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How Dietary Fats Affect You: Good and Bad

Monounsaturated Fats

Oleic Acid – Omega 9

Protects Cell Membranes from Free Radicals

Oleic acid replaces other omega fatty acids in cell membranes. Since oleic acid is less susceptible to oxidation damage than omega-6 and omega-3 fatty acids, replacing these fatty acids with oleic acid protects your cell membranes from free radicals and other oxidative stressors (1)

Palmitoleic Acid – Omega 7

Reduce Insulin Resistance

Omega-7 protects the insulin-producing cells of the pancreas from glucose-induced toxicity – enhances proliferation of pancreatic beta cells, helping your body optimize blood sugar control with its own natural insulin (2)

Reduce Inflammation

Study from the Cleveland Clinic Wellness Institute in Ohio conducted the first randomized, controlled trial in humans of supplementation with purified omega-7.

Subjects were randomly assigned to receive either an omega-7 supplement providing 220 mg palmitoleic acid or a placebo – capsules were taken once daily, with a meal, and blood testing was done at the beginning of the study and again after 30 days.

At 30 days, the supplemented group showed a significant mean lowering in C-reactive protein with a 44% reduction compared with the control group

Omega-7-supplemented subjects also had 15% reductions in triglyceride levels (3)

Polyunsaturated Fats – Omega 3 & 6

Omega 3’s

Eicosapentaenoic acid (EPA): This 20-carbon fatty acid’s main function is to produce chemicals called eicosanoids, which help reduce inflammation. EPA also helps reduce symptoms of depression

Docosahexaenoic acid (DHA): A 22-carbon fatty acid, DHA makes up about 8% of brain weight and is extremely important for normal brain development and function

EPA and DHA support cellular membranes and keep them flexible – maintaining the fluidity of the cell membranes allows for proper communication between nerve cells and, therefore, helps to support focus and mental clarity

Alpha-linolenic acid (ALA): This 18-carbon fatty acid can be converted into EPA and DHA, although the process is not very efficient. ALA is mainly used by the body for energy (4)

Omega 6’s

The most common omega-6 fat is linoleic acid, which can be converted into longer omega-6 fats such as arachidonic acid (ARA)
Like EPA, ARA is used to produce eicosanoids – however, the eicosanoids produced by ARA are more proinflammatory

Pro-inflammatory eicosanoids are important chemicals in the immune system, but when too many of them are produced, they can increase inflammation – modern Western diet contains far more omega-6 fatty acids than necessary (4)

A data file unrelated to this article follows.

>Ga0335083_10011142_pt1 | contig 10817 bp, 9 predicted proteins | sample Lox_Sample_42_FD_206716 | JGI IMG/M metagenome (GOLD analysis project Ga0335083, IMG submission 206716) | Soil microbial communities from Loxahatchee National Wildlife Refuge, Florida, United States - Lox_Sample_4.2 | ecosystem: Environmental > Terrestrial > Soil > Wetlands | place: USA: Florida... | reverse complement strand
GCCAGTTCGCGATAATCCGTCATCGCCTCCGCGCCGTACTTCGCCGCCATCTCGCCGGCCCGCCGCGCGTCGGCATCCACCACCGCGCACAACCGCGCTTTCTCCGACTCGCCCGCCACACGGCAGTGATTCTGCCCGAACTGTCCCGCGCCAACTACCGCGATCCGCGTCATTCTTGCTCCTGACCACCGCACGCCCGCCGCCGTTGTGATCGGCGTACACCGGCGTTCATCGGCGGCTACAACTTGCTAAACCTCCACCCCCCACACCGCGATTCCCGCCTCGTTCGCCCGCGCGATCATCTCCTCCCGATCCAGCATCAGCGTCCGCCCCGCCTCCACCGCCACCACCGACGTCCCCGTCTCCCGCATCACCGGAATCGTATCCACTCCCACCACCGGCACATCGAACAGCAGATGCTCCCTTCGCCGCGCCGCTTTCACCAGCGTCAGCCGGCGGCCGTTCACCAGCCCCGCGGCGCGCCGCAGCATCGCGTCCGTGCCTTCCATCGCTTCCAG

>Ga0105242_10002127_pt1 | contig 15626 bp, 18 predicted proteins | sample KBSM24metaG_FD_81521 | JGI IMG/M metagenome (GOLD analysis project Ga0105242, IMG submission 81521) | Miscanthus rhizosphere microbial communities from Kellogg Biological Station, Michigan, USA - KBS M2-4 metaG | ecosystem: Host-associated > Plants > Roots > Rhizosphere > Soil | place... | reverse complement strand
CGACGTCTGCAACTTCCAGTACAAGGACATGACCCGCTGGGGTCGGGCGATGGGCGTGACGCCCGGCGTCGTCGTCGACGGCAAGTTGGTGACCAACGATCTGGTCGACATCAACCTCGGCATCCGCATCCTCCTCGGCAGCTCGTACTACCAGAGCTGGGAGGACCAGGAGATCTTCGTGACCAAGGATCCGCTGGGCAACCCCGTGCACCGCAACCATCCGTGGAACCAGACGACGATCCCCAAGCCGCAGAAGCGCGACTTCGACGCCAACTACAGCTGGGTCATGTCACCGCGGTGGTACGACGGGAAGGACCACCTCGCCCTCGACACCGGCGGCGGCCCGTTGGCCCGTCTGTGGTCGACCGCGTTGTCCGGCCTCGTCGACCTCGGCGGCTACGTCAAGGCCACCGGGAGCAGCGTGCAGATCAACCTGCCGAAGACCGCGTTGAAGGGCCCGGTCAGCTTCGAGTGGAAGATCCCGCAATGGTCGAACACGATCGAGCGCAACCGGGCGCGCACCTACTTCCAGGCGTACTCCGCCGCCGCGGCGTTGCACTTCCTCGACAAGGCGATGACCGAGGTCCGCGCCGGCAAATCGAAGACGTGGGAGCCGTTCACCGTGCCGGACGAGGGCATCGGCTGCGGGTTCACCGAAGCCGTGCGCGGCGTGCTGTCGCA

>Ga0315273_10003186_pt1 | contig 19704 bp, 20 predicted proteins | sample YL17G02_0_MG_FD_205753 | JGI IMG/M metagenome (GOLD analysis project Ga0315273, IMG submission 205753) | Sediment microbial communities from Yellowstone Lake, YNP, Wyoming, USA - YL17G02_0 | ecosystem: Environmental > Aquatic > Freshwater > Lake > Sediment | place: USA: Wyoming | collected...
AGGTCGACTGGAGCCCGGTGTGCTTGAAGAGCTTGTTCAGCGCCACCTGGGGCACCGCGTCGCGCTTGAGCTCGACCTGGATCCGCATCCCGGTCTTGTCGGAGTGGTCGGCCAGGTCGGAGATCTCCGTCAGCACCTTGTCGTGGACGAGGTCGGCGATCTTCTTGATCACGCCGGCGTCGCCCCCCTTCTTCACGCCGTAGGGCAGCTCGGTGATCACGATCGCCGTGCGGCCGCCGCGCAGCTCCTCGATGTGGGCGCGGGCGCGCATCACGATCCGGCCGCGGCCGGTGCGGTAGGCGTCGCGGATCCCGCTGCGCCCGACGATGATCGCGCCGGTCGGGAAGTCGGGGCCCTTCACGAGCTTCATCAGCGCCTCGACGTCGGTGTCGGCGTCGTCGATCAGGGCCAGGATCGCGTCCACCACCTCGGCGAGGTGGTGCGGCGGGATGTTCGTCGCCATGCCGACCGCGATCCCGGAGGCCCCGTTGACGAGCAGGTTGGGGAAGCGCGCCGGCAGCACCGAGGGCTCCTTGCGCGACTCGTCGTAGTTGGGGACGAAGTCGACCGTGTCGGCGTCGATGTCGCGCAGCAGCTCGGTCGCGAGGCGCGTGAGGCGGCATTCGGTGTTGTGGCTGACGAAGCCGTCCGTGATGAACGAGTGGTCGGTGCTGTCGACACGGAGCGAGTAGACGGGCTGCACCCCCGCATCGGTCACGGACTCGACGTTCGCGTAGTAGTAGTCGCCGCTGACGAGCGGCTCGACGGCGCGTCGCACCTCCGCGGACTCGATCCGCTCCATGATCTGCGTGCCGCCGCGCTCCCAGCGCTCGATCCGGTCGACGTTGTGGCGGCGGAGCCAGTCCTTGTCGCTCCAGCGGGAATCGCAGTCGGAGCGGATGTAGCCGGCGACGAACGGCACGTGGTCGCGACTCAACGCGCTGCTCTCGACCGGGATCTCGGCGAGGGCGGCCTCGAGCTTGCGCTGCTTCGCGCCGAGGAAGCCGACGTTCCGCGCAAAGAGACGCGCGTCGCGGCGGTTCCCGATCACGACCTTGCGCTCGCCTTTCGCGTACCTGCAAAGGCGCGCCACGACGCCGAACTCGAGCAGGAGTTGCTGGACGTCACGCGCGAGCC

Trans Fats

Trans fats block the production of Type 1 and 3 prostaglandins (PGs), which are derived from the omega 6 and omega 3 fats, respectfully.
Type 1 and 3 PGs help you fight inflammation and benefit your hormonal and nervous system (5)

Saturated Fats

Studies in favor of saturated fats:

A meta-analysis study, published 2010, which pooled data from 21 studies and included nearly 348,000 adults, found no difference in the risks of heart disease and stroke between people with the lowest and highest intakes of saturated fat (6)

A Japanese prospective study that followed 58,000 men for an average of 14 years found no association between saturated fat intake and heart disease, and an inverse association between saturated fat and stroke (i.e. those who ate more saturated fat had a lower risk of stroke) (7)


1) Oleic Acid Health Benefits: MooScience. (n.d.). Retrieved from

2) Omega-7 Protects and Metabolic Syndrome – page 1 | Life Extension. (n.d.). Retrieved from

3) Omega-7 An Overlooked Fatty Acid – Life Extension. (n.d.). Retrieved from

4) Omega-3-6-9 Fatty Acids: A Complete Overview. (2017, January 15). Retrieved from

5) Hydrogenated Fat Dangers | Understand Trans Fats Dangers. (n.d.). Retrieved from

6) Dietary intake of saturated fatty acids and mortality from cardiovascular disease in Japanese: the Japan Collaborative Cohort Study for Evaluation … – PubMed – NCBI. (n.d.). Retrieved from

7) PubMed. (n.d.). Meta-analysis of prospective cohort studies evaluating the association of saturated fat with cardiovascular disease. Retrieved from

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